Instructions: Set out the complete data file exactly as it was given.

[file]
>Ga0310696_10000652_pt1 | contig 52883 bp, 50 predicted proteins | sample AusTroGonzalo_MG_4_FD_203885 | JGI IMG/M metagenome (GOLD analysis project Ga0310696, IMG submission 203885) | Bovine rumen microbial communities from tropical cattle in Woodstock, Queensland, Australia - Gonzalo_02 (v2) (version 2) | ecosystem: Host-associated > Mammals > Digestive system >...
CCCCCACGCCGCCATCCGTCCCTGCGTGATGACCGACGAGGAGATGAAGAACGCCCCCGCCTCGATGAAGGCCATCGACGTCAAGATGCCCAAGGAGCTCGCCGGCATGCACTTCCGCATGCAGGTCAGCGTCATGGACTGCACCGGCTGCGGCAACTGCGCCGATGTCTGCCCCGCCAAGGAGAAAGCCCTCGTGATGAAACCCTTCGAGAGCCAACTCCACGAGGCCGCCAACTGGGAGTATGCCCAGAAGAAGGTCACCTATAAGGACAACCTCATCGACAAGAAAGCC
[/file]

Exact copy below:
>Ga0310696_10000652_pt1 | contig 52883 bp, 50 predicted proteins | sample AusTroGonzalo_MG_4_FD_203885 | JGI IMG/M metagenome (GOLD analysis project Ga0310696, IMG submission 203885) | Bovine rumen microbial communities from tropical cattle in Woodstock, Queensland, Australia - Gonzalo_02 (v2) (version 2) | ecosystem: Host-associated > Mammals > Digestive system >...
CCCCCACGCCGCCATCCGTCCCTGCGTGATGACCGACGAGGAGATGAAGAACGCCCCCGCCTCGATGAAGGCCATCGACGTCAAGATGCCCAAGGAGCTCGCCGGCATGCACTTCCGCATGCAGGTCAGCGTCATGGACTGCACCGGCTGCGGCAACTGCGCCGATGTCTGCCCCGCCAAGGAGAAAGCCCTCGTGATGAAACCCTTCGAGAGCCAACTCCACGAGGCCGCCAACTGGGAGTATGCCCAGAAGAAGGTCACCTATAAGGACAACCTCATCGACAAGAAAGCC